Patients with occupational asthma, and their medical advisers, need valid information about the prognosis of their disease.Methods:
A systematic review of the published literature on the symptomatic and functional outcomes of occupational asthma was carried out after avoidance of exposure to the causative agent. Through a full search of electronic and bibliographic sources, original studies documenting complete recovery from asthma (n = 39,1681 patients) or improvement in non-specific bronchial hyper-responsiveness (NSBHR; n = 28,695 patients) were identified. The median duration of follow-up was 31 (range 6–240) months for studies of symptomatic recovery and 37 (6–240) months for studies of NSBHR. Most studies were of patients recruited from special clinics.Results:
Reported rates of symptomatic recovery varied from 0% to 100%, with a pooled estimate of 32% (95% CI 26% to 38%). These rates were lower with increasing age (p = 0.019) and among clinic based populations (p = 0.053). Patients with the shortest durations of exposure (≤76 months) had the highest rate of recovery (36%; 95% CI 25% to 50%), but the effect was not linear. The pooled prevalence of persistent NSBHR at follow-up was 73% (95% CI 66% to 79%). This figure was higher among patients whose disease was due to high-molecular-weight agents (p = 0.006) and, less clearly, those from clinic-based populations (p = 0.561). In between-study comparisons, no clear patterns of improvement relating to total duration of exposure or follow-up were found. From within-study comparisons there was some evidence that a shorter duration of symptoms was associated with a higher rate of symptomatic recovery.Conclusion:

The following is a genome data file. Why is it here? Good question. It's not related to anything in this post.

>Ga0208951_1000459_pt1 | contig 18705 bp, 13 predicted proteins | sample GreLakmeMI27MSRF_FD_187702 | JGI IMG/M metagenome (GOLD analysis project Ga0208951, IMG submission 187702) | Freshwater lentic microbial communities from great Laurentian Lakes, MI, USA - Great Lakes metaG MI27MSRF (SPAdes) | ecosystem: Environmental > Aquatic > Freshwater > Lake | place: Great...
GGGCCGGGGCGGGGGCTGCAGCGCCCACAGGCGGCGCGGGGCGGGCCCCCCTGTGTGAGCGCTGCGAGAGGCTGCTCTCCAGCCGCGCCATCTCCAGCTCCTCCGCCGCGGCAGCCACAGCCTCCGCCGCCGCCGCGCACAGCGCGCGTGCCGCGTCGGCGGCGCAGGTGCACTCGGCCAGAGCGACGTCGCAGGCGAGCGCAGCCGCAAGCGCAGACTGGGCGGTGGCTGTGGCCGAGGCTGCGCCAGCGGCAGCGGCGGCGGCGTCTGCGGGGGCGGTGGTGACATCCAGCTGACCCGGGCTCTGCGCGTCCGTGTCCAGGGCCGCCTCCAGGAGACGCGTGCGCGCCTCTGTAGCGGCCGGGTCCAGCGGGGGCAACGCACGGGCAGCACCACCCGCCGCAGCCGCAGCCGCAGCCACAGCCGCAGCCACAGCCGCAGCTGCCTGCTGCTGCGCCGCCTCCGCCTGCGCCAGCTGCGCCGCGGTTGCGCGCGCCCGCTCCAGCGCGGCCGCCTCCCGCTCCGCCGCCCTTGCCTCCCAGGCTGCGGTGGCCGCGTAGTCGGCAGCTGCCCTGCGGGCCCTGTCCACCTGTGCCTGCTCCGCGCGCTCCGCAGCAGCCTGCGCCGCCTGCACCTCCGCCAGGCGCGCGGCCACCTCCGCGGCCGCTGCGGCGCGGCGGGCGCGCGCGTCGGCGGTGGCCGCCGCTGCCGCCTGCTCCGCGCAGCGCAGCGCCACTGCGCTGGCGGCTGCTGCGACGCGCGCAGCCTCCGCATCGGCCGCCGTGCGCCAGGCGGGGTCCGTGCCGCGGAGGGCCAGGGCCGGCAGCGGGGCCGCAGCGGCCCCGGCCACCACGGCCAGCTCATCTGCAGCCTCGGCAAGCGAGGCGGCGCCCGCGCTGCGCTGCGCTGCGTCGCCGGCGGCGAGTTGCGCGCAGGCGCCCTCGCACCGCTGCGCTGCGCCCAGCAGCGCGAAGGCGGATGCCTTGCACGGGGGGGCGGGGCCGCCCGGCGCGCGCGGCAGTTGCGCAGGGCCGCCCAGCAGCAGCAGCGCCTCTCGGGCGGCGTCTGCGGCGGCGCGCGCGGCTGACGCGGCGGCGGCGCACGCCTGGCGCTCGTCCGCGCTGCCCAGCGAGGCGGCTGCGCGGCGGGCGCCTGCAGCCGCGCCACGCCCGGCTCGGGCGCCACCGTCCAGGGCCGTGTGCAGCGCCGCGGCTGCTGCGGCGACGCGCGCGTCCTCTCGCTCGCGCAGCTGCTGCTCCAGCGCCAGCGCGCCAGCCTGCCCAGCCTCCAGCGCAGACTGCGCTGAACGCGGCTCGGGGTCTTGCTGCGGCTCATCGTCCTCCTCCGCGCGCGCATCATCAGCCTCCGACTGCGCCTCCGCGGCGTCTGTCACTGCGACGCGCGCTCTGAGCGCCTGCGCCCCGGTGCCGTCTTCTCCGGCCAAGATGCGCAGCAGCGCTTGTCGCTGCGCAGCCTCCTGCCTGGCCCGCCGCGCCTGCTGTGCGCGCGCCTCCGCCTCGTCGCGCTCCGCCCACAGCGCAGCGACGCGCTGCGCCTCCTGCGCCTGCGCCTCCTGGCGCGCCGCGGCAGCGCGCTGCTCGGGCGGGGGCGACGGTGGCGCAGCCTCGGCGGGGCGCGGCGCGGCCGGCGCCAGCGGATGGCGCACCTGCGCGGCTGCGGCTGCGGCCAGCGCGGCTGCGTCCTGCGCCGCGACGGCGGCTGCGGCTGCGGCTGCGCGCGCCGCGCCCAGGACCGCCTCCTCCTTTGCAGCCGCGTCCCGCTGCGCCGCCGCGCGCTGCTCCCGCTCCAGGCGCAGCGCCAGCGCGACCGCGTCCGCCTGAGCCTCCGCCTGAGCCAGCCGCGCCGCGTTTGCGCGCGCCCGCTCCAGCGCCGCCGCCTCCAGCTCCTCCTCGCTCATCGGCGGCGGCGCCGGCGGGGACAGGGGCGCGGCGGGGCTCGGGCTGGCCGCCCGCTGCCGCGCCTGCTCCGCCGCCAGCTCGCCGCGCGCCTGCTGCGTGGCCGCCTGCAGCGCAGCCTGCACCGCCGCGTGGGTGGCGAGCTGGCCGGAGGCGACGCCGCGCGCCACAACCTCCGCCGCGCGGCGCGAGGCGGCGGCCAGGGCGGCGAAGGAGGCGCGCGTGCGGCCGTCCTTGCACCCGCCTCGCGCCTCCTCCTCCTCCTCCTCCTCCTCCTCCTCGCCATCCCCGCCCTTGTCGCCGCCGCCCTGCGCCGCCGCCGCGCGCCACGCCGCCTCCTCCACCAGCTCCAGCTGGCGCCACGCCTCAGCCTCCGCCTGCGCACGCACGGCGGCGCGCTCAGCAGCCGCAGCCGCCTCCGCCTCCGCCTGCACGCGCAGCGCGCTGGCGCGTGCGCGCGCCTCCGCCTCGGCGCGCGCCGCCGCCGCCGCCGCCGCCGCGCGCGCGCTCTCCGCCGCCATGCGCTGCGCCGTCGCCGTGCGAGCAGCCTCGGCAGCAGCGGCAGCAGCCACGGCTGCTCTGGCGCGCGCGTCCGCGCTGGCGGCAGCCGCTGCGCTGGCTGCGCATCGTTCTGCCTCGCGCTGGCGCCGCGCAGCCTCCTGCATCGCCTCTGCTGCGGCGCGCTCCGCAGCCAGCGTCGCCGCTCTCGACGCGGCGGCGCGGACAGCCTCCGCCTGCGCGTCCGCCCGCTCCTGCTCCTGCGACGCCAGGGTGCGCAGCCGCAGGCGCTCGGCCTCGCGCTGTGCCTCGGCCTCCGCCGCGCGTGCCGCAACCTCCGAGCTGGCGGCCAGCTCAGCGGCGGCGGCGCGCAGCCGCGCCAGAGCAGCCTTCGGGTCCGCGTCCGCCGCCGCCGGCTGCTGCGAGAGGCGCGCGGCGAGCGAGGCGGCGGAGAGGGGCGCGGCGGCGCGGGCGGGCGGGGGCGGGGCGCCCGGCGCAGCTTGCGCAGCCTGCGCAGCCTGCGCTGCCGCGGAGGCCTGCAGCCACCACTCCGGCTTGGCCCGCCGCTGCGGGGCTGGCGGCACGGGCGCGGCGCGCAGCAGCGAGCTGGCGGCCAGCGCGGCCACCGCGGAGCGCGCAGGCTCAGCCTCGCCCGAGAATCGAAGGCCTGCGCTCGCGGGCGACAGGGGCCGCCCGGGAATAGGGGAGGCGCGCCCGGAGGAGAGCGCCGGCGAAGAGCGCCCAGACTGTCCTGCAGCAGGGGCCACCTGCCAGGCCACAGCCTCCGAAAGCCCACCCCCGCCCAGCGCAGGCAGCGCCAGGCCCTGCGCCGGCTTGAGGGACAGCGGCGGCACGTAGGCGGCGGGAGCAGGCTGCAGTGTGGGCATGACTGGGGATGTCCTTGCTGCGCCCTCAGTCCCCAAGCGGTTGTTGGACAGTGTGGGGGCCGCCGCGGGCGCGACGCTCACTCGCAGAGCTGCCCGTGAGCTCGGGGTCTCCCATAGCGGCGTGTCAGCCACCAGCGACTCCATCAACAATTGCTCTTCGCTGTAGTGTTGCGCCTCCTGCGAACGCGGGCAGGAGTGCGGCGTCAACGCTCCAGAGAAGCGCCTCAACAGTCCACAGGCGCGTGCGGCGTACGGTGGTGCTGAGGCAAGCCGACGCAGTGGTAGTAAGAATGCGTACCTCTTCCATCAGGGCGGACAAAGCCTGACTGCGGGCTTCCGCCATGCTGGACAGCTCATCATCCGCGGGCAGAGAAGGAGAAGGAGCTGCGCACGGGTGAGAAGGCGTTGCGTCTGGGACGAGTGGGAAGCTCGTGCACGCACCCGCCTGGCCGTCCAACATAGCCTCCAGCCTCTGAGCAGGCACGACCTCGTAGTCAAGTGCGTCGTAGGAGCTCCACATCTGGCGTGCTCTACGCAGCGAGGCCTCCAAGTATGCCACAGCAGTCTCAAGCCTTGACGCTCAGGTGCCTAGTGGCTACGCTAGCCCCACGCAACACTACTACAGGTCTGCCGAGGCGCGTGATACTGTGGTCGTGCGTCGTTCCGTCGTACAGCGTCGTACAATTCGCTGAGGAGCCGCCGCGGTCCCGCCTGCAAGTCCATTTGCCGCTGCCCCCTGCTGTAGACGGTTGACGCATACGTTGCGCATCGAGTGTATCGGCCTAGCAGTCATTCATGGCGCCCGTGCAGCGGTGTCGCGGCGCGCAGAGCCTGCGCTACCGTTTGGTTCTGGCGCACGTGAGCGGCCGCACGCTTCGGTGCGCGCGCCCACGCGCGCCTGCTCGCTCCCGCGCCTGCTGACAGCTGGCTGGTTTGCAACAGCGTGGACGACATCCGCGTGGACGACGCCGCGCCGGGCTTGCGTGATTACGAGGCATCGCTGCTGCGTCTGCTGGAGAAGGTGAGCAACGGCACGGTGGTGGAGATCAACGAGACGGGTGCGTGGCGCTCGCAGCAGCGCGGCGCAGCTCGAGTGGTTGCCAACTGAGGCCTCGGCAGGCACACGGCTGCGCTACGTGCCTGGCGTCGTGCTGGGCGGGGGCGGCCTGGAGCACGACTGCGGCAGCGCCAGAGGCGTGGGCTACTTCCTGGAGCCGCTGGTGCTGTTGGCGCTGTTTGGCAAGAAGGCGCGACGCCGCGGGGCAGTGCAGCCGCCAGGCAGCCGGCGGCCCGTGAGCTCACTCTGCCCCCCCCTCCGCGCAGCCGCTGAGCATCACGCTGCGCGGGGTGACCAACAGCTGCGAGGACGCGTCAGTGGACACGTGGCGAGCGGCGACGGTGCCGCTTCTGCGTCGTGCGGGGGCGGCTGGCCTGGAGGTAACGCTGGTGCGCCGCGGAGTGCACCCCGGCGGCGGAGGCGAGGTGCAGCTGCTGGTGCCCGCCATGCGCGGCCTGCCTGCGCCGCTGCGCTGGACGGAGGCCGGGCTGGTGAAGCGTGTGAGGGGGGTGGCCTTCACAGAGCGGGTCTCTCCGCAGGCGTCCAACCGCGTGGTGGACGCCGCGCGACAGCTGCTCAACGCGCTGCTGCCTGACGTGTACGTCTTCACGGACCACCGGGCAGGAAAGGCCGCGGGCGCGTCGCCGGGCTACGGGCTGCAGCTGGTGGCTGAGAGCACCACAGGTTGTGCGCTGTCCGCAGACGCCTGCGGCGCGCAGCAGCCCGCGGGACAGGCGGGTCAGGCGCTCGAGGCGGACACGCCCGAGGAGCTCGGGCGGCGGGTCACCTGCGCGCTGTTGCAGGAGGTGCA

The available data on the prognosis of occupational asthma are insufficiently consistent to allow confident advice to be given to patients with the disease. Clinicians and epidemiologists with an interest in this disease should consider a collaborative and carefully standardised study of the prognosis of occupational asthma.